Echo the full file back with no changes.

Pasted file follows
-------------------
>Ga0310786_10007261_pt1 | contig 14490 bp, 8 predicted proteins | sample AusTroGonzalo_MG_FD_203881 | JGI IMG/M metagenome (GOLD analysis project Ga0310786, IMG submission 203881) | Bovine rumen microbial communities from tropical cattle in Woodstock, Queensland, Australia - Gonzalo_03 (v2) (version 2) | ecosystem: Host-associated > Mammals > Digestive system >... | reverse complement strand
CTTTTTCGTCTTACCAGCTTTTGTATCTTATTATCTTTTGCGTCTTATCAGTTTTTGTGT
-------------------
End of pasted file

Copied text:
>Ga0310786_10007261_pt1 | contig 14490 bp, 8 predicted proteins | sample AusTroGonzalo_MG_FD_203881 | JGI IMG/M metagenome (GOLD analysis project Ga0310786, IMG submission 203881) | Bovine rumen microbial communities from tropical cattle in Woodstock, Queensland, Australia - Gonzalo_03 (v2) (version 2) | ecosystem: Host-associated > Mammals > Digestive system >... | reverse complement strand
CTTTTTCGTCTTACCAGCTTTTGTATCTTATTATCTTTTGCGTCTTATCAGTTTTTGTGT